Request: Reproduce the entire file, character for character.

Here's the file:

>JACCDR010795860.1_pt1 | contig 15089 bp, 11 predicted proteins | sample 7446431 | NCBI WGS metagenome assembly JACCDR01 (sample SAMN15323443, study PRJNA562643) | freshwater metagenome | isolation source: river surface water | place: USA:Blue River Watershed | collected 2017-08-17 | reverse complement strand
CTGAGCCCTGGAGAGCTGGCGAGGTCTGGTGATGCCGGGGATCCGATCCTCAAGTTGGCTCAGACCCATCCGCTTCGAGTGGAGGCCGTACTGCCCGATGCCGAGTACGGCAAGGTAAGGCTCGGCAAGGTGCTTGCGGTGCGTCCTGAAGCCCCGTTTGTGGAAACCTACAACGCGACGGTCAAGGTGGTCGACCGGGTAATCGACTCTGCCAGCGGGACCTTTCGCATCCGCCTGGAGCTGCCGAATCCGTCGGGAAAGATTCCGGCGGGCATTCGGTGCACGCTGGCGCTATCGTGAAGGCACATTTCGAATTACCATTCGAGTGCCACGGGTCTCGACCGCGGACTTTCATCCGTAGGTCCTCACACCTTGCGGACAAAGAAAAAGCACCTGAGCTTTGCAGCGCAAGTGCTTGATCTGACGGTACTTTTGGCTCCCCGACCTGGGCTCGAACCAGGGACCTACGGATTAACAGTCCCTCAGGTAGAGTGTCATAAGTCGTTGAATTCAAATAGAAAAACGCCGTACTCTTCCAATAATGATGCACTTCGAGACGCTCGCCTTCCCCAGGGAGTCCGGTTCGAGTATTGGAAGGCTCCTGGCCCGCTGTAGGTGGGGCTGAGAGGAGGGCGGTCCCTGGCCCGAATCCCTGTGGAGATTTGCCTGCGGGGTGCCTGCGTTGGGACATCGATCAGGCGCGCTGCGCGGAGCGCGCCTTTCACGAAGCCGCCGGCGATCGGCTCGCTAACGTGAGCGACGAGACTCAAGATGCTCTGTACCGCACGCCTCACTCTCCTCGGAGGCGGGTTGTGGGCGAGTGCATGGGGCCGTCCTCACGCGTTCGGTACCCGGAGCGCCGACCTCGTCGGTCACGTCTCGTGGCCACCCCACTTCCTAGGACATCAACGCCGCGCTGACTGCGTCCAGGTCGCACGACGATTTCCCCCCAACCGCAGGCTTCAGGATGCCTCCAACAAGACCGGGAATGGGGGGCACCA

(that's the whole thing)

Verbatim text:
>JACCDR010795860.1_pt1 | contig 15089 bp, 11 predicted proteins | sample 7446431 | NCBI WGS metagenome assembly JACCDR01 (sample SAMN15323443, study PRJNA562643) | freshwater metagenome | isolation source: river surface water | place: USA:Blue River Watershed | collected 2017-08-17 | reverse complement strand
CTGAGCCCTGGAGAGCTGGCGAGGTCTGGTGATGCCGGGGATCCGATCCTCAAGTTGGCTCAGACCCATCCGCTTCGAGTGGAGGCCGTACTGCCCGATGCCGAGTACGGCAAGGTAAGGCTCGGCAAGGTGCTTGCGGTGCGTCCTGAAGCCCCGTTTGTGGAAACCTACAACGCGACGGTCAAGGTGGTCGACCGGGTAATCGACTCTGCCAGCGGGACCTTTCGCATCCGCCTGGAGCTGCCGAATCCGTCGGGAAAGATTCCGGCGGGCATTCGGTGCACGCTGGCGCTATCGTGAAGGCACATTTCGAATTACCATTCGAGTGCCACGGGTCTCGACCGCGGACTTTCATCCGTAGGTCCTCACACCTTGCGGACAAAGAAAAAGCACCTGAGCTTTGCAGCGCAAGTGCTTGATCTGACGGTACTTTTGGCTCCCCGACCTGGGCTCGAACCAGGGACCTACGGATTAACAGTCCCTCAGGTAGAGTGTCATAAGTCGTTGAATTCAAATAGAAAAACGCCGTACTCTTCCAATAATGATGCACTTCGAGACGCTCGCCTTCCCCAGGGAGTCCGGTTCGAGTATTGGAAGGCTCCTGGCCCGCTGTAGGTGGGGCTGAGAGGAGGGCGGTCCCTGGCCCGAATCCCTGTGGAGATTTGCCTGCGGGGTGCCTGCGTTGGGACATCGATCAGGCGCGCTGCGCGGAGCGCGCCTTTCACGAAGCCGCCGGCGATCGGCTCGCTAACGTGAGCGACGAGACTCAAGATGCTCTGTACCGCACGCCTCACTCTCCTCGGAGGCGGGTTGTGGGCGAGTGCATGGGGCCGTCCTCACGCGTTCGGTACCCGGAGCGCCGACCTCGTCGGTCACGTCTCGTGGCCACCCCACTTCCTAGGACATCAACGCCGCGCTGACTGCGTCCAGGTCGCACGACGATTTCCCCCCAACCGCAGGCTTCAGGATGCCTCCAACAAGACCGGGAATGGGGGGCACCA